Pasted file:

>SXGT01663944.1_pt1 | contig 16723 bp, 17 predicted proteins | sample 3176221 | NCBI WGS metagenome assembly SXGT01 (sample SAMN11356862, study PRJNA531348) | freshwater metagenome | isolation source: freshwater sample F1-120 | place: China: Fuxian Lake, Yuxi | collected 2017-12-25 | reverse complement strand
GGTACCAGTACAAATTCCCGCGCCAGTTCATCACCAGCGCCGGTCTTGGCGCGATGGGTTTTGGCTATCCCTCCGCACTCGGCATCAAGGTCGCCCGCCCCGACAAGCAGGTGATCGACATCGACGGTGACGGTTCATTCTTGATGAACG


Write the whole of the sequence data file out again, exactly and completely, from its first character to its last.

>SXGT01663944.1_pt1 | contig 16723 bp, 17 predicted proteins | sample 3176221 | NCBI WGS metagenome assembly SXGT01 (sample SAMN11356862, study PRJNA531348) | freshwater metagenome | isolation source: freshwater sample F1-120 | place: China: Fuxian Lake, Yuxi | collected 2017-12-25 | reverse complement strand
GGTACCAGTACAAATTCCCGCGCCAGTTCATCACCAGCGCCGGTCTTGGCGCGATGGGTTTTGGCTATCCCTCCGCACTCGGCATCAAGGTCGCCCGCCCCGACAAGCAGGTGATCGACATCGACGGTGACGGTTCATTCTTGATGAACG